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the rogue linguist

** Disclaimer: After I wrote this post, I became an affiliated researcher at Leiden University. Erk. Awkward. **

Being an Independent Scholar: How and Why I Became a Free-Range Academic

independent scholar crane meme bet your ass grumpy bird

When I tell people I’m an independent researcher, their faces go like this.

[via GIPHY]

Is that even a thing?

Here, I have a conversation with myself about what it means to be a free-as-a-bird academic.

So you say you’re an indy scholar. Sum it up for me in three words.

Researching, writing, publishing. In fact, it’s a lot like being an affiliated scholar, except I get to cherrypick the best bits of academia. And that without having to get dressed.

So you just woke up one day and decided it was for you?

Towards end of my PhD, I got interested in the idea of a humane academia.

I was bothered by the dodgy incentives in academia today. Having to game the system in order to land grants (‘just’ doing high-quality research is not enough). The emphasis on output at any cost (fraud is a systemic problem, it’s not just a few bad apples).

In my case – less sinister but equally disheartening – I found myself spending all my time writing grant applications about projects I wanted to do, instead of actually doing them.

Networks for ‘free-range thinkers’ like Ronin (‘Reinventing academia’), Orleon (‘Research or die’) and NCIS (no, not the TV show) made me realise there was another way.

It’s an unconvential path for an academic, to be sure – but also one I’m convinced we’ll see more of in the future as more and more young academics seek creative ways to find fulfilment and refuse to submit to this fate.

That’s all well and good, but how do you fund it?

I’d already been working as a translator and editor and, like anyone who’s painstakingly built up a client list, I couldn’t bear to let it go when I started my PhD. So I kept it up.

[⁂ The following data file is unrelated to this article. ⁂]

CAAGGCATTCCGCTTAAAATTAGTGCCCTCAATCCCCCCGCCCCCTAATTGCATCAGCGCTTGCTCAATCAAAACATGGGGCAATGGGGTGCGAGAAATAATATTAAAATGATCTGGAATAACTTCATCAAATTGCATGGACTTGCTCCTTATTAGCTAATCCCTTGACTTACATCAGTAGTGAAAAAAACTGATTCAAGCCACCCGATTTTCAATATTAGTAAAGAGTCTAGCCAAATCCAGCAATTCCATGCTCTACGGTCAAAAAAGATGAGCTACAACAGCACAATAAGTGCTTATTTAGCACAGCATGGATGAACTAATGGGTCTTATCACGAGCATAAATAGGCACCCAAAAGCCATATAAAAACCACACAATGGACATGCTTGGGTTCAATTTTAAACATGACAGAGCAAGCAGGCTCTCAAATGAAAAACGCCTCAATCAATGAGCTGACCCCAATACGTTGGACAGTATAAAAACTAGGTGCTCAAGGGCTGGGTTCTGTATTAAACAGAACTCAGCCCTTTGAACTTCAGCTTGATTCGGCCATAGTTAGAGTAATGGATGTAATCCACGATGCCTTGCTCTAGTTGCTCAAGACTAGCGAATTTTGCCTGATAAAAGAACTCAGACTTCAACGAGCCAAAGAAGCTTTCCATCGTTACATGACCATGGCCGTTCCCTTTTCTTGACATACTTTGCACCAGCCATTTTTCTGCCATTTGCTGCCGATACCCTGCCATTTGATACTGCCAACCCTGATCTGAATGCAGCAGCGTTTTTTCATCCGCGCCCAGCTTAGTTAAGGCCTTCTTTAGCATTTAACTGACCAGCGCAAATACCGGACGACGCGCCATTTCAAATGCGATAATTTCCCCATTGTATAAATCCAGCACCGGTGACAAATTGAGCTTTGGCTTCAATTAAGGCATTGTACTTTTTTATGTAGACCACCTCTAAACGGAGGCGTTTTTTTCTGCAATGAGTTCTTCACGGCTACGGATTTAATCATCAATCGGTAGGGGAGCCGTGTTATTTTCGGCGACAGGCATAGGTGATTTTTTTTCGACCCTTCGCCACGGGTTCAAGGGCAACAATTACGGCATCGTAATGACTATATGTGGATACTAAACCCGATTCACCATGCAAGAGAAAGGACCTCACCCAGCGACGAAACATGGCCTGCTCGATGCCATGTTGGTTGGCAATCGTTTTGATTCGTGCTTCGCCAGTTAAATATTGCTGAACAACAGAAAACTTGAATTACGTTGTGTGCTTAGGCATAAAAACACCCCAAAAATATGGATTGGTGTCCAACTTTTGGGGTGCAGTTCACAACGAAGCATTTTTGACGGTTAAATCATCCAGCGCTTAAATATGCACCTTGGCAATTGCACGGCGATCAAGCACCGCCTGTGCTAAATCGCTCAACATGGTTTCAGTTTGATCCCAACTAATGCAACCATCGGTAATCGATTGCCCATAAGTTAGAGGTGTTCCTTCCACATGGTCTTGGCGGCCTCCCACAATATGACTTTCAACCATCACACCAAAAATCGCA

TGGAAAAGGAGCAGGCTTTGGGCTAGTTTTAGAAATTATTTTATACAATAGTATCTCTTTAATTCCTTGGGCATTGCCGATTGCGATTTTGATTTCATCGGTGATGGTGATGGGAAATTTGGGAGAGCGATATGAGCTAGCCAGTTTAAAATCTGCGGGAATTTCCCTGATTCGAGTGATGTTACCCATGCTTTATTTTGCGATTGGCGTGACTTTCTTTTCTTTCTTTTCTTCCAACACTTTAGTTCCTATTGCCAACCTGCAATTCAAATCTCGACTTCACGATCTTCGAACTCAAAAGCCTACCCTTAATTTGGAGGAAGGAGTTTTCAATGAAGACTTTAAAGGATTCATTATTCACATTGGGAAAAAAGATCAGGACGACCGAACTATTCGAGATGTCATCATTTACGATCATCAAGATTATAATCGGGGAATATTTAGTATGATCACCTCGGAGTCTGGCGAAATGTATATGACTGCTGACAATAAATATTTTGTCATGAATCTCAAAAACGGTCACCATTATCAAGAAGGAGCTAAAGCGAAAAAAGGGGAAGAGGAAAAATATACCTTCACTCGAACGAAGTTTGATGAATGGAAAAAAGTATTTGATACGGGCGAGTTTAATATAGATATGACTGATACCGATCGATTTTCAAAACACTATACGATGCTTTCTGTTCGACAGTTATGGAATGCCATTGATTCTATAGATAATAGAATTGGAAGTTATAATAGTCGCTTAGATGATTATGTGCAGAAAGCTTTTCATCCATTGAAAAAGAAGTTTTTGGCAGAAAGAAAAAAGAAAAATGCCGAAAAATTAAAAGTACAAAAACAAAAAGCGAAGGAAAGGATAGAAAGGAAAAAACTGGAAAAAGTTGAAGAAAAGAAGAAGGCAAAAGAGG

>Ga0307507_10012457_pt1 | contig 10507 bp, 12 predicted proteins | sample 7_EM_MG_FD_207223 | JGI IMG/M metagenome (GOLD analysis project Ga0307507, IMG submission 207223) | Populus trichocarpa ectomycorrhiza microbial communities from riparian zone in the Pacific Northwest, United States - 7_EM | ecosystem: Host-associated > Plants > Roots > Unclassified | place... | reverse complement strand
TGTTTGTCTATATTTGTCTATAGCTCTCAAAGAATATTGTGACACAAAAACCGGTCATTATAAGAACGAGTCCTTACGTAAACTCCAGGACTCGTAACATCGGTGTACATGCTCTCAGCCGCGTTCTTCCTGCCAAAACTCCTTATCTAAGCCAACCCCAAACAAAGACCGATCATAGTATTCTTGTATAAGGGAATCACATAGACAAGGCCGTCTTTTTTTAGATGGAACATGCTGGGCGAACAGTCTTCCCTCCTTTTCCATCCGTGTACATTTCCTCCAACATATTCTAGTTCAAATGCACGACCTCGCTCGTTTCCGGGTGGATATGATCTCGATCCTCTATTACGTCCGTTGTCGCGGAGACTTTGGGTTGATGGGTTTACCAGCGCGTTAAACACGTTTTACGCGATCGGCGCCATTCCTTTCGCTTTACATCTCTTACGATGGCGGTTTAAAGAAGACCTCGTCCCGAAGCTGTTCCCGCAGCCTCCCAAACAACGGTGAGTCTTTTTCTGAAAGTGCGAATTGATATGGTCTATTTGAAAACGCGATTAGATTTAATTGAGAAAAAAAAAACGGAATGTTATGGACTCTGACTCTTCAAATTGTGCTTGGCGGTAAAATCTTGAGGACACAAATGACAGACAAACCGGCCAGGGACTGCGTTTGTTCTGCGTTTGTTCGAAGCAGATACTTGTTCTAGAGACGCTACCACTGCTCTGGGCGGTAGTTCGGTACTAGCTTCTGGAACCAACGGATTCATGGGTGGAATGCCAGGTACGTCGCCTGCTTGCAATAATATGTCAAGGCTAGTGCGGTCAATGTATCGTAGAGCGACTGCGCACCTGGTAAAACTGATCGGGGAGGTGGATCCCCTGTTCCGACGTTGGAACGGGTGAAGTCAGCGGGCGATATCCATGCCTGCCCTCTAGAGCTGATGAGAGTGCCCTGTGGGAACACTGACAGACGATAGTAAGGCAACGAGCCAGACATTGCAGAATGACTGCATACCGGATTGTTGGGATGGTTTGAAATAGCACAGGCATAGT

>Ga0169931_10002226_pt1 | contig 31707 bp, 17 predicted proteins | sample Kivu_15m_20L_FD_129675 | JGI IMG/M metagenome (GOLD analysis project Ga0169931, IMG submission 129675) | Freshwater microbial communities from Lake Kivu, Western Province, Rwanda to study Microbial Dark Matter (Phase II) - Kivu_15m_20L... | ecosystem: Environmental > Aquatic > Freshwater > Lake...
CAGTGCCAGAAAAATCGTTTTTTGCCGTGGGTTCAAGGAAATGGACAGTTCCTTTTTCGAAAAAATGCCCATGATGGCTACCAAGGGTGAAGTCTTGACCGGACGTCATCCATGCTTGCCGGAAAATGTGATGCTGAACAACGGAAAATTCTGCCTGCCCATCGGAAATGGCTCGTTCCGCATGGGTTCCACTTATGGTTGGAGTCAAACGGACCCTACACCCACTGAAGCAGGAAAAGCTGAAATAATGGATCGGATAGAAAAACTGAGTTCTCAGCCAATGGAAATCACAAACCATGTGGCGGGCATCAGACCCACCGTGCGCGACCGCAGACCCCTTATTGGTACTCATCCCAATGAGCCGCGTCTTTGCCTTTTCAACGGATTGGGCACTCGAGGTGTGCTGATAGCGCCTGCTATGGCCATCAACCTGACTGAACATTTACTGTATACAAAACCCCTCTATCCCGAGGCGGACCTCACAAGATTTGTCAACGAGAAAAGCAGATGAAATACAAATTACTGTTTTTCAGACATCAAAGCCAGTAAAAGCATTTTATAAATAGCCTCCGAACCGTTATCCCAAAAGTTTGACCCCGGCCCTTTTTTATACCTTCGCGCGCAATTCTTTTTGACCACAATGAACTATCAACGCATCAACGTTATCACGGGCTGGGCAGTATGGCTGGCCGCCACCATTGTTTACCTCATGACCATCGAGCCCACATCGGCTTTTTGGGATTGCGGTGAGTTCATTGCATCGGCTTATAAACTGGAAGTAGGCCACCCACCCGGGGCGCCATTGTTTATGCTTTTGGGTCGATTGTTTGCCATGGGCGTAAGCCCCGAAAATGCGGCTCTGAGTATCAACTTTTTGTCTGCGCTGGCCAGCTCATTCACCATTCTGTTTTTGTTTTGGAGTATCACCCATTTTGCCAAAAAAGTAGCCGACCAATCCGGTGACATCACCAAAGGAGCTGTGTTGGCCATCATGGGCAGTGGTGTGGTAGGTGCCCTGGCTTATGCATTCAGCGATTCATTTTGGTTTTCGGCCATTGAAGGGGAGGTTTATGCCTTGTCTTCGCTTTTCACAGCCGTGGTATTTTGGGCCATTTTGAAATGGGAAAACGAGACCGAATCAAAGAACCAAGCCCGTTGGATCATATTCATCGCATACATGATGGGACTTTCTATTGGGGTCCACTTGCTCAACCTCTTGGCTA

I realised I could be an academic, without being at the mercy of the academy pass it on

Only later did I realise my part-time business was more than just a sideline. It was a way to buy my freedom – to be an academic without being at the mercy of the academy.

It allows me to make a decent living, while also pursuing my intellectual passions on my own terms.

Of course, I recognise not everyone has the same luxury; freelancing and getting a mortgage, for example, are two things that often don’t go together.

What does your week look like?

I shoot for 60/40 split between research and the paid language services I provide.

For university researchers it’s usually the other way around: they spend 60% of their time teaching to get 40% for research. And that’s eaten into by admin, which leaves them hardly any time for making wicked memes like this:

impact factor meme evil cat kill department head

So who do you bounce ideas off?

Besides earbashing my husband, also an academic, I’ve built up a network over the years. I correspond with people who share my interests and try to be active on And I show my face and present my work at conferences. As I pay out of my own pocket, it’s always a bit tragic when I discover my favourite conference will be held in Auckland or Buenos Aires. But the same goes for all academics.

Worst thing about it?

The vanity thing. ‘I’m a freelancer/indy scholar’ doesn’t have quite the same ring as a casual ‘I’m at Cambridge, maybe you’ve heard of it?’

Best thing?

Everything else.

Working from home. Choosing projects that interest and challenge me, rather than for the line on my CV. Not having to deal with department politics or admin. Knowing my boss (me) can be a jerk sometimes, but at least she’ll never rope me into covering her course for 150 undergraduates on Romanian transvestites in the textile industry.

And the pressure to publish is still there, but in a good way – as a personal compulsion, a thing I itch to do, rather than my job depending on it!

A version of this post first appeared in Observant.

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Alison Edwards PhD

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